Prioritizing patient-centric clinical research

Prioritizing patient-centric clinical research

Prioritizing patient-centric clinical research 558 344 Exploristics

By Akshay Patel, Senior Statistician at Exploristics

 

What is an estimand?

To facilitate clarity on precisely what a clinical trial intends to investigate, international trial regulatory guidelines (ICH E9(R1)) call for trialists to clearly define the treatment effects being investigated by using estimands. Following the ICH guidance, estimands are being recognised as a critical component of achieving patient-centricity in quality healthcare, which allows clear evaluation of treatments on patients’ lives. This will ensure trials provide the best evidence to define patient care.

An estimand is a precise statement of a research question and is the thing we want to estimate. Defining estimands is more than saying simply that we want to estimate the effect of a new treatment. Estimands also define who we count as having been successfully treated (what if people discontinue treatment?), and what population are we describing (if some people die before their outcomes are measured, we may find we are drawing conclusions on healthier people, who were able to survive the whole trial).

Why should we involve patients in discussions about estimands?

A key pain point for developers of new medicines is the recruitment and retention of clinical trial participants. This can be addressed to some extent by involving patients earlier in discussions around the planning of clinical trials. By bringing them in to the trial design process, patients feel that their input into clinical research is valued, and so are more likely to stay engaged in the clinical trials process.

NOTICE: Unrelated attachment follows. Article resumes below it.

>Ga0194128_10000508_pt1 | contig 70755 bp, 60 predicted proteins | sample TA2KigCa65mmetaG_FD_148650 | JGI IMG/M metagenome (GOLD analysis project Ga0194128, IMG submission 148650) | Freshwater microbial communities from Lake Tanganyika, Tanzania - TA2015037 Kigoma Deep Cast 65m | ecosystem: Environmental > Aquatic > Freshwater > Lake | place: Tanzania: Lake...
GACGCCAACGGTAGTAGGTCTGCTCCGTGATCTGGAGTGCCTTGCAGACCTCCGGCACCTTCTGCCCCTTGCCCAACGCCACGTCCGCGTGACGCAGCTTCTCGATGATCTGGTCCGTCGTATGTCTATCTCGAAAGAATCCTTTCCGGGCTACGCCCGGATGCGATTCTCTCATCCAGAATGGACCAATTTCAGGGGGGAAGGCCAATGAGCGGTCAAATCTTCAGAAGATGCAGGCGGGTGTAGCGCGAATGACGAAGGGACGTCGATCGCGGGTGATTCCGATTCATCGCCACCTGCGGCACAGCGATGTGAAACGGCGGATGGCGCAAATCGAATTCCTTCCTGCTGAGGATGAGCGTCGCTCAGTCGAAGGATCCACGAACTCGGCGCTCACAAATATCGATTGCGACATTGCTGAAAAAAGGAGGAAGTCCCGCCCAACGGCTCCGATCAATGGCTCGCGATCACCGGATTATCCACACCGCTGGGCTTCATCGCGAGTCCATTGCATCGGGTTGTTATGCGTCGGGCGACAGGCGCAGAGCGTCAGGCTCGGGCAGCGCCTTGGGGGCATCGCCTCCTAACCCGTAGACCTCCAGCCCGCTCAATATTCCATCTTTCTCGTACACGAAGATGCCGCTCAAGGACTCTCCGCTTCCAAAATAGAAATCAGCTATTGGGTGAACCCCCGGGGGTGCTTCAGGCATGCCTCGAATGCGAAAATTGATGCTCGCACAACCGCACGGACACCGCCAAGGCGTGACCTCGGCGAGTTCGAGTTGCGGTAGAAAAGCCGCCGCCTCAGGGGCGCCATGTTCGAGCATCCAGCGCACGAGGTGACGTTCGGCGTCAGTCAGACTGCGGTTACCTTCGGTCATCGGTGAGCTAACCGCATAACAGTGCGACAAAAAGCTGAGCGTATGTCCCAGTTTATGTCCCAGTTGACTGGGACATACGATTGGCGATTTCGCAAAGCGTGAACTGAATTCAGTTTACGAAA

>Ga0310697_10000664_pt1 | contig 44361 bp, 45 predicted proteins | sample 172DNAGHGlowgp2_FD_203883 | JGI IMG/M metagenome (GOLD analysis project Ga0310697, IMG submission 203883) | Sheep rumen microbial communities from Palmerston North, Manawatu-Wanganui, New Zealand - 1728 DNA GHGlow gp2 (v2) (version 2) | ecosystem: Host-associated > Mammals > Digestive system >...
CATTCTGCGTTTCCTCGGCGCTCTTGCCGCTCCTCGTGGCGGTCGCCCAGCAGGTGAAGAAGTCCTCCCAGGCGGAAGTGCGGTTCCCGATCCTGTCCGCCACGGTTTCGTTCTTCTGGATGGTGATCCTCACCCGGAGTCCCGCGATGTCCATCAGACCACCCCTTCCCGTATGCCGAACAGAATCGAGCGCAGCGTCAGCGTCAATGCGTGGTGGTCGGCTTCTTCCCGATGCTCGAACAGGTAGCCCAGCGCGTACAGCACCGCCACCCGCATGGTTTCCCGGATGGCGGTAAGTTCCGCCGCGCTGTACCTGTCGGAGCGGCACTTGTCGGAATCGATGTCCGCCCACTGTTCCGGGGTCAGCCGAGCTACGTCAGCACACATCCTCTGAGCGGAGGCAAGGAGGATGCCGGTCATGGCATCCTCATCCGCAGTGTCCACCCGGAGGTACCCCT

Now with increasing attention being placed on using estimands in trial design, there is an opportunity to get patients involved in this critical part of trial design. This would be beneficial to many stakeholders. Not only could this encourage patient participation in clinical research, but it would also provide these patients with the direct benefit of evaluating treatments more clearly enabling them to make more informed decisions about their treatment choices. This in turn supports improve patient-centred outcomes and the evaluation of which treatments should be funded by healthcare systems and payers.

How can we support discussions on estimands?